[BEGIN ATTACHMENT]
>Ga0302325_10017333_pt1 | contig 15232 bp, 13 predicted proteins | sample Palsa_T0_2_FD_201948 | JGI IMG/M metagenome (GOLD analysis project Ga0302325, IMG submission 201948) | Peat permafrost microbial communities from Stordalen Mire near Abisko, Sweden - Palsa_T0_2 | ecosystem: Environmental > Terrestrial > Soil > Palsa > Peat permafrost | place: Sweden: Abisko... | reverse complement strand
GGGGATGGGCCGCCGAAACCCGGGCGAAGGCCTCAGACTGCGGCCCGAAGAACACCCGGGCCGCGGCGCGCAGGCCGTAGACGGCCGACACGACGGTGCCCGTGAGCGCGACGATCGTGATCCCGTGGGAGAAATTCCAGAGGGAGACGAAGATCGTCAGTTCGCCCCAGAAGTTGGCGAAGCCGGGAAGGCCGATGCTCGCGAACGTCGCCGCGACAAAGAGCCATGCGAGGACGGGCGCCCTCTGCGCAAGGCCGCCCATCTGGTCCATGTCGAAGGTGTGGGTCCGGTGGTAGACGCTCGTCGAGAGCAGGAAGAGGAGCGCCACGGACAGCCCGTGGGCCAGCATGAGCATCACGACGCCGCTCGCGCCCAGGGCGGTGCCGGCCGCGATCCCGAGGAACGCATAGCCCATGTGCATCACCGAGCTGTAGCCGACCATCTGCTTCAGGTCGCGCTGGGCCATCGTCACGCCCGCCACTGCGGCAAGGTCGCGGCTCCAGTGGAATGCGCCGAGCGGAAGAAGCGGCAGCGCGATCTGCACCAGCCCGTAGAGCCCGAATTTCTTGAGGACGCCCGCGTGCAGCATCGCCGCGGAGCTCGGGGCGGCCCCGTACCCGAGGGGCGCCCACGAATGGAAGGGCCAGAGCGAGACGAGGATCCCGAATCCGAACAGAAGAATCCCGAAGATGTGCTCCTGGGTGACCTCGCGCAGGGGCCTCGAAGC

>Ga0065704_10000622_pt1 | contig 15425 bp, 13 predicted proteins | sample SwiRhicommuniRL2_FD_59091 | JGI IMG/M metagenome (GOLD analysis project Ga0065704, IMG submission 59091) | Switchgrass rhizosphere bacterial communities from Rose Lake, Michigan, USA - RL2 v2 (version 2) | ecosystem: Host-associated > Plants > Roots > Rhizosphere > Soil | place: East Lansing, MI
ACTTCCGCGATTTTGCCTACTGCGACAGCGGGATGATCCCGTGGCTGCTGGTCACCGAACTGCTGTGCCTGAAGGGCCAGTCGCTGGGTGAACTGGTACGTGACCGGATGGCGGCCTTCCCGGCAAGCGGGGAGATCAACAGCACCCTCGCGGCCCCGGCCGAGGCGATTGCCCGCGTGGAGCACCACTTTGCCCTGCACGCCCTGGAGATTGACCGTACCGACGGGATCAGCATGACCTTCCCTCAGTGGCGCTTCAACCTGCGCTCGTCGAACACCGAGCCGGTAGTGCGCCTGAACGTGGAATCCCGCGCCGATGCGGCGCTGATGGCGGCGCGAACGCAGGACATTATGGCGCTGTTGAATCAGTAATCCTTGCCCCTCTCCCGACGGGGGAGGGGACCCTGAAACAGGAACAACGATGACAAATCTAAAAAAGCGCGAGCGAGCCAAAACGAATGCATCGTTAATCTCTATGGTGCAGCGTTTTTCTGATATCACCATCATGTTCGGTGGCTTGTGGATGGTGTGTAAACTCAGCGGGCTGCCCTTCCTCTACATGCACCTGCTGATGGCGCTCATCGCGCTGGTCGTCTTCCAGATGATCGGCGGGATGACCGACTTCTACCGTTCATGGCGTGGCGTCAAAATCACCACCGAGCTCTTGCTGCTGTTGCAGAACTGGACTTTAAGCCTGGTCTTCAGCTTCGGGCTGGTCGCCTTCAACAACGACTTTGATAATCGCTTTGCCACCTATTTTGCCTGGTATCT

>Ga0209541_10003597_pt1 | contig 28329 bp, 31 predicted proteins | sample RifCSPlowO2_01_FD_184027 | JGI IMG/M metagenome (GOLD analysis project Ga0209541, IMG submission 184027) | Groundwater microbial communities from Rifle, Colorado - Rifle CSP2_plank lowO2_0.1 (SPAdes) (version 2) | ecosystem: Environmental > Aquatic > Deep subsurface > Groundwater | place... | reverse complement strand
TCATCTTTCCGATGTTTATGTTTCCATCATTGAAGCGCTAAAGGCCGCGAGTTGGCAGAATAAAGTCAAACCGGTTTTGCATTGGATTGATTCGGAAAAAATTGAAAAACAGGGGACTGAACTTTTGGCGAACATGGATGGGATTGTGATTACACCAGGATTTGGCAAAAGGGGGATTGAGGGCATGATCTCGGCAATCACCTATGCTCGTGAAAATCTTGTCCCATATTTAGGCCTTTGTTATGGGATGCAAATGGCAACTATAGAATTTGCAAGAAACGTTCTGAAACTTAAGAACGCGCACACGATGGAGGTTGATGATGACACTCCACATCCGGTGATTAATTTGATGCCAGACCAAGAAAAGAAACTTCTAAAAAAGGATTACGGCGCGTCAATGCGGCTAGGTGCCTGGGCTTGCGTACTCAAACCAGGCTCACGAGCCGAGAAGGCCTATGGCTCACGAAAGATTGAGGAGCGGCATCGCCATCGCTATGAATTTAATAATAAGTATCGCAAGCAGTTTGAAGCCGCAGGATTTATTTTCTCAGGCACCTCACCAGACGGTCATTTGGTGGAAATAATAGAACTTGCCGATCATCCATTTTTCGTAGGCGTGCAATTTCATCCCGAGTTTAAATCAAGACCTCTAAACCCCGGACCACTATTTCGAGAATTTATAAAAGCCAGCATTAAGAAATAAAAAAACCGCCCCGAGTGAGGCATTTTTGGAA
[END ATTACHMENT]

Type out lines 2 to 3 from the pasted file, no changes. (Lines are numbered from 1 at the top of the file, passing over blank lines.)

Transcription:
GGGGATGGGCCGCCGAAACCCGGGCGAAGGCCTCAGACTGCGGCCCGAAGAACACCCGGGCCGCGGCGCGCAGGCCGTAGACGGCCGACACGACGGTGCCCGTGAGCGCGACGATCGTGATCCCGTGGGAGAAATTCCAGAGGGAGACGAAGATCGTCAGTTCGCCCCAGAAGTTGGCGAAGCCGGGAAGGCCGATGCTCGCGAACGTCGCCGCGACAAAGAGCCATGCGAGGACGGGCGCCCTCTGCGCAAGGCCGCCCATCTGGTCCATGTCGAAGGTGTGGGTCCGGTGGTAGACGCTCGTCGAGAGCAGGAAGAGGAGCGCCACGGACAGCCCGTGGGCCAGCATGAGCATCACGACGCCGCTCGCGCCCAGGGCGGTGCCGGCCGCGATCCCGAGGAACGCATAGCCCATGTGCATCACCGAGCTGTAGCCGACCATCTGCTTCAGGTCGCGCTGGGCCATCGTCACGCCCGCCACTGCGGCAAGGTCGCGGCTCCAGTGGAATGCGCCGAGCGGAAGAAGCGGCAGCGCGATCTGCACCAGCCCGTAGAGCCCGAATTTCTTGAGGACGCCCGCGTGCAGCATCGCCGCGGAGCTCGGGGCGGCCCCGTACCCGAGGGGCGCCCACGAATGGAAGGGCCAGAGCGAGACGAGGATCCCGAATCCGAACAGAAGAATCCCGAAGATGTGCTCCTGGGTGACCTCGCGCAGGGGCCTCGAAGC

>Ga0065704_10000622_pt1 | contig 15425 bp, 13 predicted proteins | sample SwiRhicommuniRL2_FD_59091 | JGI IMG/M metagenome (GOLD analysis project Ga0065704, IMG submission 59091) | Switchgrass rhizosphere bacterial communities from Rose Lake, Michigan, USA - RL2 v2 (version 2) | ecosystem: Host-associated > Plants > Roots > Rhizosphere > Soil | place: East Lansing, MI